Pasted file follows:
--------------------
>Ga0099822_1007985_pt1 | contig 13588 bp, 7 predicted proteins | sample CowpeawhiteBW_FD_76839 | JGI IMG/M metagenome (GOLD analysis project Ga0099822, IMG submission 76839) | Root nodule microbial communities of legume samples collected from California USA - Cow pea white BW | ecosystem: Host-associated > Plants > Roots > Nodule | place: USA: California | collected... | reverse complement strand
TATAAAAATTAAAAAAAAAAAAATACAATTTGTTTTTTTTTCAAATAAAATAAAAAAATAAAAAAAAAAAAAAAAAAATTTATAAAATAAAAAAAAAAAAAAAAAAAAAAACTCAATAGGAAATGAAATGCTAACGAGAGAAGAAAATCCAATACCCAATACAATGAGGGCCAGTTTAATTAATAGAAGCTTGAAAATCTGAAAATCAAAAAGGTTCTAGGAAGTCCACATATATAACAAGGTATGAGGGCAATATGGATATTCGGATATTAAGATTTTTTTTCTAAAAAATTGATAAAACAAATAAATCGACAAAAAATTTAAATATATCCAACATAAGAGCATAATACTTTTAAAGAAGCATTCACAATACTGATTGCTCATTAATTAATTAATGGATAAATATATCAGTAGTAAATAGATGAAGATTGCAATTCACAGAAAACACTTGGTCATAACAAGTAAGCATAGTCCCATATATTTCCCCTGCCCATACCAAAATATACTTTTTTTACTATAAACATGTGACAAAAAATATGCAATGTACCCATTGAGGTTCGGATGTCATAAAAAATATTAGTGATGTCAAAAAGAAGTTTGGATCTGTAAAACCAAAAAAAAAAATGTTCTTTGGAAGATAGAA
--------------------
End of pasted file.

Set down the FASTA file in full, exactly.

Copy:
>Ga0099822_1007985_pt1 | contig 13588 bp, 7 predicted proteins | sample CowpeawhiteBW_FD_76839 | JGI IMG/M metagenome (GOLD analysis project Ga0099822, IMG submission 76839) | Root nodule microbial communities of legume samples collected from California USA - Cow pea white BW | ecosystem: Host-associated > Plants > Roots > Nodule | place: USA: California | collected... | reverse complement strand
TATAAAAATTAAAAAAAAAAAAATACAATTTGTTTTTTTTTCAAATAAAATAAAAAAATAAAAAAAAAAAAAAAAAAATTTATAAAATAAAAAAAAAAAAAAAAAAAAAAACTCAATAGGAAATGAAATGCTAACGAGAGAAGAAAATCCAATACCCAATACAATGAGGGCCAGTTTAATTAATAGAAGCTTGAAAATCTGAAAATCAAAAAGGTTCTAGGAAGTCCACATATATAACAAGGTATGAGGGCAATATGGATATTCGGATATTAAGATTTTTTTTCTAAAAAATTGATAAAACAAATAAATCGACAAAAAATTTAAATATATCCAACATAAGAGCATAATACTTTTAAAGAAGCATTCACAATACTGATTGCTCATTAATTAATTAATGGATAAATATATCAGTAGTAAATAGATGAAGATTGCAATTCACAGAAAACACTTGGTCATAACAAGTAAGCATAGTCCCATATATTTCCCCTGCCCATACCAAAATATACTTTTTTTACTATAAACATGTGACAAAAAATATGCAATGTACCCATTGAGGTTCGGATGTCATAAAAAATATTAGTGATGTCAAAAAGAAGTTTGGATCTGTAAAACCAAAAAAAAAAATGTTCTTTGGAAGATAGAA